O’Neill recognizes that this transition requires long-term commitment. Not everyone is convinced of the merits of neighborhood policing, and sometimes there is little he can do to change their minds. For that reason, O’Neill works to ensure that the message gets through at the Police Academy, so that the newest generation of officers enter the workforce with the right mindset. “For the new people coming out of the academy it is easier,” he says. “Now this is what they do; what they understand is neighborhood policing.”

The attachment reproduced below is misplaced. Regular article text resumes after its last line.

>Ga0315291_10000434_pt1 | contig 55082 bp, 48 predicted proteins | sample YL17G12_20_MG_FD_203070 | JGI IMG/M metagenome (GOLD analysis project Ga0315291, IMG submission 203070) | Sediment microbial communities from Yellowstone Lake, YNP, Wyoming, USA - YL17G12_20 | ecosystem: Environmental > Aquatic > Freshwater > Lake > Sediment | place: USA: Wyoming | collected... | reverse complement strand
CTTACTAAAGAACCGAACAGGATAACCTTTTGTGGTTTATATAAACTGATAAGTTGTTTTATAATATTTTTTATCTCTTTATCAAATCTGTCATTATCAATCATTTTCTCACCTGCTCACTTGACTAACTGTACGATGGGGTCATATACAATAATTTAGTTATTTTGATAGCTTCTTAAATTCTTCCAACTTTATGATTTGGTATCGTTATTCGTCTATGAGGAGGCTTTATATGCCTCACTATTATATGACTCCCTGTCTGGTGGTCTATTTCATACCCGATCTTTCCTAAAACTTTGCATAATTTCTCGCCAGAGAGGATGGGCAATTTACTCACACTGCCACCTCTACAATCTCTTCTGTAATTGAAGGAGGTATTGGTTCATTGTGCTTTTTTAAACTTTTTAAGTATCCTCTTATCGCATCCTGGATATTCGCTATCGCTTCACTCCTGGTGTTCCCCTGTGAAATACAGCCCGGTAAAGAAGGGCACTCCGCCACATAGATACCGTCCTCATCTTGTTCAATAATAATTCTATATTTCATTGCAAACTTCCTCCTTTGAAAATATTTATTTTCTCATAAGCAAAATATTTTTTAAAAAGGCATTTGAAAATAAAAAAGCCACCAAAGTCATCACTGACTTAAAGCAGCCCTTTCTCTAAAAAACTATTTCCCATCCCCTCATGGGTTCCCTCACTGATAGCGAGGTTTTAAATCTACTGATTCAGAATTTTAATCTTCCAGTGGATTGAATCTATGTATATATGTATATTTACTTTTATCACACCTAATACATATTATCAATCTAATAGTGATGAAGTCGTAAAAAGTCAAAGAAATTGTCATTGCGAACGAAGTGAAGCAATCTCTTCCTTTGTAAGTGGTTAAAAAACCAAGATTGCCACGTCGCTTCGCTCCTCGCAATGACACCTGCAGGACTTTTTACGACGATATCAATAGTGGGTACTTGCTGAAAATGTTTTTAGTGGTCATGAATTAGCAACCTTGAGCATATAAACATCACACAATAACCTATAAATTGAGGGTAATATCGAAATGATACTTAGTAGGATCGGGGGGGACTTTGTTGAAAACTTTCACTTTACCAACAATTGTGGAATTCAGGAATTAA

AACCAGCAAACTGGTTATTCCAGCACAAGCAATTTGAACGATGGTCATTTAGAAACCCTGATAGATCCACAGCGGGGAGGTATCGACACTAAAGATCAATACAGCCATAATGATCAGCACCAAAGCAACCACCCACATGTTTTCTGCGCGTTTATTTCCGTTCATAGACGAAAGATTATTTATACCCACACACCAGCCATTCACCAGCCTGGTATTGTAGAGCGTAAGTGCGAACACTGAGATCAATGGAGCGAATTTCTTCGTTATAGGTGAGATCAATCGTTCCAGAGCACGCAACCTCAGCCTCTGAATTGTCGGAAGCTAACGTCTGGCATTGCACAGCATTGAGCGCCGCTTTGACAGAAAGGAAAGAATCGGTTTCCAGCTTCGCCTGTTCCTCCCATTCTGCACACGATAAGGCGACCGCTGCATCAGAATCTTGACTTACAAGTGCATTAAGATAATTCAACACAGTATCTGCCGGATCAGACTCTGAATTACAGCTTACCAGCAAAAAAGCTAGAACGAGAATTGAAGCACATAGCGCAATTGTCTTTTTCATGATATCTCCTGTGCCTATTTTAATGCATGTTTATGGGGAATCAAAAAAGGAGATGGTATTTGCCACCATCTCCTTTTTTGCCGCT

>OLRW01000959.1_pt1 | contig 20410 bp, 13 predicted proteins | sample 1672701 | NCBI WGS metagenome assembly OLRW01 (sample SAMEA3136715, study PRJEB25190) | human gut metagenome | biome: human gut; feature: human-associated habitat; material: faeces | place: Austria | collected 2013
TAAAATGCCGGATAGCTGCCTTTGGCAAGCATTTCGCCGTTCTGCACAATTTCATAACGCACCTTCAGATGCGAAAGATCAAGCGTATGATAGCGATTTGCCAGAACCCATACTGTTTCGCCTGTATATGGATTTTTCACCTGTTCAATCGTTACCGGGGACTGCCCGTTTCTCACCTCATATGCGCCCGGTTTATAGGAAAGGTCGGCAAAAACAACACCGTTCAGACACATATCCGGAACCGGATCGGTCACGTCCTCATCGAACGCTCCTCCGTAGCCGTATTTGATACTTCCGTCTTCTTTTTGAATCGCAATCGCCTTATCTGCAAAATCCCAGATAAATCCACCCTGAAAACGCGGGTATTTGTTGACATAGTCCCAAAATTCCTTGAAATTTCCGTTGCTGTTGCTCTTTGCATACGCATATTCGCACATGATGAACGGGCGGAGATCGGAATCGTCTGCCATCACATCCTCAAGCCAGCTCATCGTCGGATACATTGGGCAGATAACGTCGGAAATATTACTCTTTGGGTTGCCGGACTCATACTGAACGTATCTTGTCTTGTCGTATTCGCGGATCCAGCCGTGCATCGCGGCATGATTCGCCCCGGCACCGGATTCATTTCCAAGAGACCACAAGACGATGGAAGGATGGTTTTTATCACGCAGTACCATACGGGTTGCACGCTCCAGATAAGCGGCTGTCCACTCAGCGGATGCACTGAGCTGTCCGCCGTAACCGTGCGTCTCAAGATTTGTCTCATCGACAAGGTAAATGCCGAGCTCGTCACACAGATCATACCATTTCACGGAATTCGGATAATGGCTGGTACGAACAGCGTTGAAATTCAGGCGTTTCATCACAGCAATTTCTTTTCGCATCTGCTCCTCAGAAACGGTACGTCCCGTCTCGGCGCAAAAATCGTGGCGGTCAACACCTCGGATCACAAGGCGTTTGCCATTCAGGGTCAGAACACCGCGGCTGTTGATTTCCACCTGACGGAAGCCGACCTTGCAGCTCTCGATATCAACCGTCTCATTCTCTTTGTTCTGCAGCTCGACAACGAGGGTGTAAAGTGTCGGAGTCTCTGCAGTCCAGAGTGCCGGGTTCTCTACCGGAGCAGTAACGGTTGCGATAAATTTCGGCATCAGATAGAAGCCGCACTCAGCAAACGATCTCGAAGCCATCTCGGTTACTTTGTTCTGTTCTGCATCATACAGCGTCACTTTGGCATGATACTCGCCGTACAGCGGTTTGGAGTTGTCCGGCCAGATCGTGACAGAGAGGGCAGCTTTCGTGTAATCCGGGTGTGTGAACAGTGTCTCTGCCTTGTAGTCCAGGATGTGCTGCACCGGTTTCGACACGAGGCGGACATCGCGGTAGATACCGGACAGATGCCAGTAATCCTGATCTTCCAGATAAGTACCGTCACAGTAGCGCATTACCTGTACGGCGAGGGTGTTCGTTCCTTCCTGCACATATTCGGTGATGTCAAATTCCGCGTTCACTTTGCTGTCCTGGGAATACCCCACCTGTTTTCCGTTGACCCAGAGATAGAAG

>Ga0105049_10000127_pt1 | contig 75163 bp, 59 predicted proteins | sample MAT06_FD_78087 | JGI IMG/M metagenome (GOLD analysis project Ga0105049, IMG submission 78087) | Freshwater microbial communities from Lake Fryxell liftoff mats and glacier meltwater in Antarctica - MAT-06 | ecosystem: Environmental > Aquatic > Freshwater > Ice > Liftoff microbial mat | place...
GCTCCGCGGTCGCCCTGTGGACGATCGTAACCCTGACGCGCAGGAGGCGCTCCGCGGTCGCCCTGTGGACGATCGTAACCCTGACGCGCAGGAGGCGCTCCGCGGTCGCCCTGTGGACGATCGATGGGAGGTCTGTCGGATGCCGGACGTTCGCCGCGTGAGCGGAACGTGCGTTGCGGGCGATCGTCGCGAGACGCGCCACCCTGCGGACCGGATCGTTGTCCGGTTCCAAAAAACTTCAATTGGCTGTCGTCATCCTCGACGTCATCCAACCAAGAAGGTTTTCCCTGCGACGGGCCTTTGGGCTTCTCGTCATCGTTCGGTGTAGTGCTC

And neighborhood policing is not the only change that the NYPD has had to adjust to. Like many departments, the NYPD is learning to use new technology like drones and predictive algorithms to police more effectively. Again, though, O’Neill stresses that technology is a means to an end, and does not itself signal progress. “You could have the best technology in the world, [but] unless those cops have a connection to the people where they’re working, it’s not going to be a force multiplier,” he says. Some new tools like the Sentiment Meter, which collects localized data about residents’ perception of the police, may help to evaluate and improve that connection.